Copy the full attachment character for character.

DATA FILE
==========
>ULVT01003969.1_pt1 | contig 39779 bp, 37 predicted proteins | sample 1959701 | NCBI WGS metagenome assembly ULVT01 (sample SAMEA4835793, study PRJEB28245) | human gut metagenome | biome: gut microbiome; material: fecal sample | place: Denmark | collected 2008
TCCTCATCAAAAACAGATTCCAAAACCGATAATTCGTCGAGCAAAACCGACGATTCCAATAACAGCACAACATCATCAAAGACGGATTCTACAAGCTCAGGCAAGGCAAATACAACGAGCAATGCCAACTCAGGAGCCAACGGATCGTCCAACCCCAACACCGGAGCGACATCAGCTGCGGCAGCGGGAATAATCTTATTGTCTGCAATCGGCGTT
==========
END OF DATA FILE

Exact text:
>ULVT01003969.1_pt1 | contig 39779 bp, 37 predicted proteins | sample 1959701 | NCBI WGS metagenome assembly ULVT01 (sample SAMEA4835793, study PRJEB28245) | human gut metagenome | biome: gut microbiome; material: fecal sample | place: Denmark | collected 2008
TCCTCATCAAAAACAGATTCCAAAACCGATAATTCGTCGAGCAAAACCGACGATTCCAATAACAGCACAACATCATCAAAGACGGATTCTACAAGCTCAGGCAAGGCAAATACAACGAGCAATGCCAACTCAGGAGCCAACGGATCGTCCAACCCCAACACCGGAGCGACATCAGCTGCGGCAGCGGGAATAATCTTATTGTCTGCAATCGGCGTT